spending on goods and services in the Australian economy, and spending on goods and

services by State and local Governments accounts for about 14 per cent of total spending

in the economy. Now, that’s in the year past. We haven’t yet issued a final

Budget outcome for the year past, that is, the year ending on the 30th of June

2000, but I expect it will show a very strong outcome in fiscal terms for the year ended

on the 30th of June 2000, and all of that will be devoted to paying off

Government debt. As you know, in the five Budgets before this Government was elected net

Commonwealth debt increased $80 billion. We have not borrowed a dollar since we were

elected. We have now paid off $50 billion. And the debt to GDP ratio in Australia in

2000/2001 will be 7 per cent. Japan is something like 130 per cent, the United States

about 40 per cent, and Europe about 50 per cent. So in the fiscal position, which is

measured by your debt liabilities, Australia becomes one of the strongest countries in the

world. And I’ve made this point, if the Government were successful in its

privatisation programme of Telstra, we could be in a position where the Commonwealth

carried no debt, no central Government debt, and when I last looked at this there were

only three countries in the world that were in such a position.


Treasurer, do you accept the argument that perceptions of Australia as an old economy

is one thing that could impact on the dollar, whether those perceptions are right or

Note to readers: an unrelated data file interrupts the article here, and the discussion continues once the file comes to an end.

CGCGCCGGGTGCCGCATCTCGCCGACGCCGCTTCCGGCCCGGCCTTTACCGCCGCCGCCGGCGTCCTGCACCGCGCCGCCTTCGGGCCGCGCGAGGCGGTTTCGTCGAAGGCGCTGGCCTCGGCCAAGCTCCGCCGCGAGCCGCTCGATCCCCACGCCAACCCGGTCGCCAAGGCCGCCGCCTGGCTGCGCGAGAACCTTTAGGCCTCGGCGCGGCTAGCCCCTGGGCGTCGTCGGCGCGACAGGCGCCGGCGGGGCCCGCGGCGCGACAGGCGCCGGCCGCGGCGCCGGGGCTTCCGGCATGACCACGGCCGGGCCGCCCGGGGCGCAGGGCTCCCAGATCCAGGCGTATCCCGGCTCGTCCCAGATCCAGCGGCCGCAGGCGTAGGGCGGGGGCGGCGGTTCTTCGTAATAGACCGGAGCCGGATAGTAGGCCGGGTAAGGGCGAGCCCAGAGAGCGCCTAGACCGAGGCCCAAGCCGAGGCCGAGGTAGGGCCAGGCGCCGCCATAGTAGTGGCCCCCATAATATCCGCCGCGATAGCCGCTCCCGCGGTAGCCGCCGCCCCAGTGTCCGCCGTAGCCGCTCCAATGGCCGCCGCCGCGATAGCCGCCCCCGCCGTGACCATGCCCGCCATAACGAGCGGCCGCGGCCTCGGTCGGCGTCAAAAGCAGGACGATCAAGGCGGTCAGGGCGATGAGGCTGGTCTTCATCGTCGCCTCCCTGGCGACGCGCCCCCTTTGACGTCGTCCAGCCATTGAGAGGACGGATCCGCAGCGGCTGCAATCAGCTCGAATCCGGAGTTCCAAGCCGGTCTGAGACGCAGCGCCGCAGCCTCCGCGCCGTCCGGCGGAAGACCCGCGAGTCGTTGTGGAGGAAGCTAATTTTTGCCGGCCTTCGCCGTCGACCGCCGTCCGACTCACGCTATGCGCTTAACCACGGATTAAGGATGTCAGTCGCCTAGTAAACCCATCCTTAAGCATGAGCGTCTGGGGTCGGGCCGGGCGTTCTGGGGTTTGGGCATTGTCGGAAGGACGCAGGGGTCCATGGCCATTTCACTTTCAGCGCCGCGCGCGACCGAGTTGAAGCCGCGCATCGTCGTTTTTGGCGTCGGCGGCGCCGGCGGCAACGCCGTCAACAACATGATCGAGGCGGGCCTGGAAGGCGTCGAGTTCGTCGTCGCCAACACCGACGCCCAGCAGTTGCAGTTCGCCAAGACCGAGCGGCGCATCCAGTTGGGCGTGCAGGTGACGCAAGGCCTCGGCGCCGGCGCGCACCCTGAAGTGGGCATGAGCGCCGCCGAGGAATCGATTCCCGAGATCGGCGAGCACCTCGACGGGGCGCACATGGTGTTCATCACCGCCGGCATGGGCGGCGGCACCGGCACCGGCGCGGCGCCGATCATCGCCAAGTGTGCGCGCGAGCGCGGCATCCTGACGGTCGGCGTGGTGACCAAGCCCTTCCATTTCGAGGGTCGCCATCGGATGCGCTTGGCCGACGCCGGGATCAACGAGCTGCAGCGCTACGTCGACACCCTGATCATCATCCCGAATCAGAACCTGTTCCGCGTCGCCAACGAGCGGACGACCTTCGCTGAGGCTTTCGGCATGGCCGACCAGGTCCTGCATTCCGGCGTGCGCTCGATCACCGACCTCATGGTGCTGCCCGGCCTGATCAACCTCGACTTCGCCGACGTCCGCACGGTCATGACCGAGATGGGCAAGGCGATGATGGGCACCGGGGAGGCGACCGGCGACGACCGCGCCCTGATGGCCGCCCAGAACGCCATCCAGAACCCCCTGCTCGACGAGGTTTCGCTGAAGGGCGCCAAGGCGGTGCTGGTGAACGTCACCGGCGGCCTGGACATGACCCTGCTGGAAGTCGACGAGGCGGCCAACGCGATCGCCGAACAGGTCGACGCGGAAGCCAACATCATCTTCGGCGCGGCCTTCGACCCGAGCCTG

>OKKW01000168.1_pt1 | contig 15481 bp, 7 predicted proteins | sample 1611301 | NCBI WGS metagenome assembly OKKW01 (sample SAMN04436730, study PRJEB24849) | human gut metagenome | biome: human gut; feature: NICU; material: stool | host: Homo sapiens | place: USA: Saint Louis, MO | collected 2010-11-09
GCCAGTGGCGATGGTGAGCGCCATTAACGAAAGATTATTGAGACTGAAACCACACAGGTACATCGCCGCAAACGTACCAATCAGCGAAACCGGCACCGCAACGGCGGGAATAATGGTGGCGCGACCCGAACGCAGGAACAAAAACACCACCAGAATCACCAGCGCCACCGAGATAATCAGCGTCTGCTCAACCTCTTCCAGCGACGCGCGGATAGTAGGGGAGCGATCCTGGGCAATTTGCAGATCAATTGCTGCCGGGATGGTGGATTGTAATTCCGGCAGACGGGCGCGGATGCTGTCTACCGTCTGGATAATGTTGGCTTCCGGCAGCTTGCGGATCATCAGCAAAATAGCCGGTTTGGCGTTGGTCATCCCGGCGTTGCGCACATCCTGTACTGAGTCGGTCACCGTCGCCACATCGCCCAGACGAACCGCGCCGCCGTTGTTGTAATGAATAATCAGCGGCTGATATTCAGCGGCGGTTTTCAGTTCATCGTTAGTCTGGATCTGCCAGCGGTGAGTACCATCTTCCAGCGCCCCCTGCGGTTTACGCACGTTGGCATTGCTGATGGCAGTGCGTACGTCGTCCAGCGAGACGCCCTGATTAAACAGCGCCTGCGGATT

wrong, and if you do accept the argument is there anything the Government can do about it?


Look, there’s been a lot of discussion about this old economy/new economy,

it’s been going on for some time in Australia, and various people, I guess, have

different perceptions. The traditional industries of Australia were agriculture and

mining, and there are some people who think, who haven’t updated their understanding

of the Australian economy. Undoubtedly there are some people that think that these are the

only really, big, significant industries in Australia. But, those people who have updated

their thinking know the facts. And the facts are that we now have a very substantial part

of our Stock Market index, which is comprised of telecommunications stocks, of financial

services, and of new industries such as telecommunications. In fact, on our estimates,

since September of 1990 the share of the All Ordinaries Index devoted to the new economy

has grown from 2 per cent to 36 per cent. Financial services are now a very big part of

Australia’s economy and its exports, and we now have telecommunications stocks,

probably our largest company Telstra, a big part of the All Ordinaries. Let me go through

a couple of other measures, very interesting. We have either the second or third highest

penetration of Internet use and personal computers in the world. One of the highest

penetration and use of cellular phones in the world. And we pulled out some statistics

recently – June 1998, 63 per cent of all employing businesses in Australia use

personal computers, and 44 per cent of Australia’s adult population accessed the

Internet at some time over the 12 months to November of 1999. The rate of uptake is on a